I don’t read a lot of contemporary crime fiction, but I do love Sharon Bolton’s books! Her latest, Dead Woman Walking, is another great one featuring the usual combination of mystery, suspense, atmospheric settings, stunning plot twists and even humour that I have come to expect from her work.
It begins with a group of people enjoying an early morning flight over the Northumberland National Park in a hot air balloon. Among them are Jessica Lane and her sister Isabel. Now a nun known as Sister Maria Magdalena, Isabel is celebrating her fortieth birthday and Jessica has booked the trip as a special treat. As they drift across the peaceful countryside, Jessica spots a man on the ground below attacking a young woman. He looks up to see her watching him just as she picks up her phone to take a photograph. With all of the other passengers now aware of what is happening, the man is left with no choice other than to bring down the balloon and ensure that everyone in it dies.
When the emergency services arrive on the scene, they begin the unpleasant task of locating and identifying the bodies. It’s not long before the pilot and eleven of his twelve passengers are accounted for, but one woman is missing. Has she managed to escape alive? If so, where is she? And who will find her first – the police or the killer?
This is a wonderful book – one of Sharon Bolton’s best, I think – but now that I’ve started to write about it, I’ve found that there is actually very little I can say that won’t be a spoiler! Part of the fun of reading this book (or anything else by this author) is in being surprised by the many clever plot twists which come one after another throughout the second half of the novel and I would hate to take away any of that enjoyment, even inadvertently, for anyone else. You could guess the twists anyway, of course – I think Sharon Bolton is very fair with her readers and the clues are there from the start, if you’re able to put them together – but I did not and as each one was revealed, I found myself turning back to reread earlier passages in the hope of spotting things that I’d missed the first time.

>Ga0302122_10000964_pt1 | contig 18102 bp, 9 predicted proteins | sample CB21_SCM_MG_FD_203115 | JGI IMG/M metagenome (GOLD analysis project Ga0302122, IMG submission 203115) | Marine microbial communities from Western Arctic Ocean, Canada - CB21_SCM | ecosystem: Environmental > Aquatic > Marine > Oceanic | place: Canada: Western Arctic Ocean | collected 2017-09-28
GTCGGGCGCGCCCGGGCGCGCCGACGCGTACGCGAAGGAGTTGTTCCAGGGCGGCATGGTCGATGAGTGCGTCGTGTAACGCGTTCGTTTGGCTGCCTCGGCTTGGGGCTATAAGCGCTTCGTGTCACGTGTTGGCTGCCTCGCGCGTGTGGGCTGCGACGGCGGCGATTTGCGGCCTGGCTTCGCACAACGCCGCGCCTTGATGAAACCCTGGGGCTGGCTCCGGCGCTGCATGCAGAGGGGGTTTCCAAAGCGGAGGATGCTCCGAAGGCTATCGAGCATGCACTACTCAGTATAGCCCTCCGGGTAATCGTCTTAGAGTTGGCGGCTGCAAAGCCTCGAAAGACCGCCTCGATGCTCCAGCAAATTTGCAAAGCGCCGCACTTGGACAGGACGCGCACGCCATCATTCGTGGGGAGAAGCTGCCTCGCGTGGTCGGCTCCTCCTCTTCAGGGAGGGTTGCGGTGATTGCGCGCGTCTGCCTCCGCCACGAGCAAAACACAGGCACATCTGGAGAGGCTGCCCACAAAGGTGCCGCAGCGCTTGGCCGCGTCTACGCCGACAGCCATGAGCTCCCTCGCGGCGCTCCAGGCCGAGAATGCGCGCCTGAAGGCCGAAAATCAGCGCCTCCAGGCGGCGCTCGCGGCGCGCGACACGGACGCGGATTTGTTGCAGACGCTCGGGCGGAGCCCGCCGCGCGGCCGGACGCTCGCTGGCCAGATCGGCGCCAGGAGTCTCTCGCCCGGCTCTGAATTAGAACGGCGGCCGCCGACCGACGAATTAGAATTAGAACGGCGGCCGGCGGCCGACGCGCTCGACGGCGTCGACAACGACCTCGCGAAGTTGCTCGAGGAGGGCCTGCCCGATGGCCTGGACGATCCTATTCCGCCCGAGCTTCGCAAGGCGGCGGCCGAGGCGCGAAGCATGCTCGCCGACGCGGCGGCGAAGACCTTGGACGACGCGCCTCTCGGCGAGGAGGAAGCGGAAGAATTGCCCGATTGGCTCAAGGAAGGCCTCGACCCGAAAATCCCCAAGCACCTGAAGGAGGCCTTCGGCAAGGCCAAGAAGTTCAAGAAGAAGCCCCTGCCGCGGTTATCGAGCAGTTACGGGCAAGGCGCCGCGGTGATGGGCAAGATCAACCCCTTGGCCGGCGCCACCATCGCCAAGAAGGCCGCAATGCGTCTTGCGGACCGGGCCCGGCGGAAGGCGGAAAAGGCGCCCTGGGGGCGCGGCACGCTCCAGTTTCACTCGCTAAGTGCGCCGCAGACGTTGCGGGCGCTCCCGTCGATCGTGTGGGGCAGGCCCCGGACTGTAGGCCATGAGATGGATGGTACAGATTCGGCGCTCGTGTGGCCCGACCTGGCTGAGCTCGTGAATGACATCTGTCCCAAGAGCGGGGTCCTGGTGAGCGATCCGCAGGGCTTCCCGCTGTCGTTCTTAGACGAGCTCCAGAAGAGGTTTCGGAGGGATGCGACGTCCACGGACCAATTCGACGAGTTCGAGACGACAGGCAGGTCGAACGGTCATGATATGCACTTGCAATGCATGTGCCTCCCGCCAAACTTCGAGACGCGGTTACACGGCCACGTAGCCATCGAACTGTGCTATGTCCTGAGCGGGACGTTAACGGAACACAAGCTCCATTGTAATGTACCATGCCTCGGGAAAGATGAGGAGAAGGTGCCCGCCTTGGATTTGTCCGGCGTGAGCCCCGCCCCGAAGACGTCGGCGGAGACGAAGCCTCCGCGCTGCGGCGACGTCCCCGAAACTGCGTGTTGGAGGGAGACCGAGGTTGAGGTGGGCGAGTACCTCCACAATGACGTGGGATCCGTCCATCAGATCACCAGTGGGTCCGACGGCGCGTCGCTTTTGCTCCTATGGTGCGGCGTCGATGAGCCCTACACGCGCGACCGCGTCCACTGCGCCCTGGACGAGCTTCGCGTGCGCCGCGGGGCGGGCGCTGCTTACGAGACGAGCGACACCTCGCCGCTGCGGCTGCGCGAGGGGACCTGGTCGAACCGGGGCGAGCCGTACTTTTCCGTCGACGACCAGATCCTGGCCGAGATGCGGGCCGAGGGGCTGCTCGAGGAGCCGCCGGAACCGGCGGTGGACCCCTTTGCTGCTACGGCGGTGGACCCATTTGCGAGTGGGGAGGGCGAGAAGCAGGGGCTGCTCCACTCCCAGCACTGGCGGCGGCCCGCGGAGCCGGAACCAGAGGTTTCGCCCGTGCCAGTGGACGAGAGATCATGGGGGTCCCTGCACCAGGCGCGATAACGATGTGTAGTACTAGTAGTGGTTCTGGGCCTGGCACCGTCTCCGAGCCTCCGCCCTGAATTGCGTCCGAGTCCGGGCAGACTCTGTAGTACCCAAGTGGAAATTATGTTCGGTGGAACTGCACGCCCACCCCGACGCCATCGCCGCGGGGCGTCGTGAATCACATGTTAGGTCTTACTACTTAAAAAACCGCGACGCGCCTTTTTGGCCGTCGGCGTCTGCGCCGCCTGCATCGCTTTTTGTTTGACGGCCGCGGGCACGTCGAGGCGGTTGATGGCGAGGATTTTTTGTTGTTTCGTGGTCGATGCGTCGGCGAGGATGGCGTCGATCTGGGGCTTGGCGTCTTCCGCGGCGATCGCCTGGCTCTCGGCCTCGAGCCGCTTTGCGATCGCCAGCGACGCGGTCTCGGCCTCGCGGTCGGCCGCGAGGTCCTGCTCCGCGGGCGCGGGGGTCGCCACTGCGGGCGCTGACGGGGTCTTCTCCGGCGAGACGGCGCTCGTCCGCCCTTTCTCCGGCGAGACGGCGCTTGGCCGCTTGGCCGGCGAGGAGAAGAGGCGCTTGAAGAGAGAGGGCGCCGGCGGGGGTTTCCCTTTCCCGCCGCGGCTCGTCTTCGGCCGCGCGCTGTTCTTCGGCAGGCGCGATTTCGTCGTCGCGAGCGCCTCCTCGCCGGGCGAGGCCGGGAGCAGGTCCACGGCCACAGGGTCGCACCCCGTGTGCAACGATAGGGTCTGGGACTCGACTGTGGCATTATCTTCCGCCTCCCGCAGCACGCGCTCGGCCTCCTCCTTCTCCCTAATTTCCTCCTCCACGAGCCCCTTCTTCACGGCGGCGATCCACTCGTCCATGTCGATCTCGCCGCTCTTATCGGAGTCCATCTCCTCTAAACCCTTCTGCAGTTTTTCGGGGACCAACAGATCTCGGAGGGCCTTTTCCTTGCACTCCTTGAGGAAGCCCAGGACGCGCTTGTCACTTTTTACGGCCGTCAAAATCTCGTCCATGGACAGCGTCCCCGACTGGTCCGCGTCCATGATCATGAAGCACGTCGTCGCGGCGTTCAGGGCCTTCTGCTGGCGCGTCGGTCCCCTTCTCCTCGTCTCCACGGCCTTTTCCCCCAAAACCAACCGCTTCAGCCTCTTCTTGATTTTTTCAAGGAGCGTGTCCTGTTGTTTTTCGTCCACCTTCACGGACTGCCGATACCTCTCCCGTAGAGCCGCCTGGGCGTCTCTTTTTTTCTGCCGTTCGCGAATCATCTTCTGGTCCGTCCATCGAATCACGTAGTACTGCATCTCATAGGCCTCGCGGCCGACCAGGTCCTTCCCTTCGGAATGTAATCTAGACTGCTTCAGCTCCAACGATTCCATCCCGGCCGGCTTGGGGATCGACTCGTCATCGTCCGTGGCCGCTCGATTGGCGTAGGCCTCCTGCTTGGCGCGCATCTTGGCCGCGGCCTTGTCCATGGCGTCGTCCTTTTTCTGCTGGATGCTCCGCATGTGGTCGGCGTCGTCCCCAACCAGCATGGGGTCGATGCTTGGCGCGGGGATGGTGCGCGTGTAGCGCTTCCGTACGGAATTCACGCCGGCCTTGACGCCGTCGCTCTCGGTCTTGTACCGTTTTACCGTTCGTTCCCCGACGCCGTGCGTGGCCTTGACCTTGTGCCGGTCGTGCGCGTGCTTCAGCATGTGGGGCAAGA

I mentioned the humour, and I’m aware that from what I’ve said so far this probably doesn’t sound like a very amusing story at all – but although some of the themes at the heart of the novel are undoubtedly very dark, there is also a lot of lightness mixed in with the darkness. Believe it or not, most of the touches of comedy are provided by the nuns of Wynding Priory who are following the balloon story with interest, keen to use some of the mystery-solving skills they’ve picked up from watching repeats of old crime dramas on the convent television.
I loved this book and am already looking forward to her next one, The Craftsman, which it seems we can expect in 2018. In the meantime, I still need to read Blood Harvest, the only one of Sharon Bolton’s novels I haven’t read yet.
This is book 10/20 for my 20 Books of Summer challenge.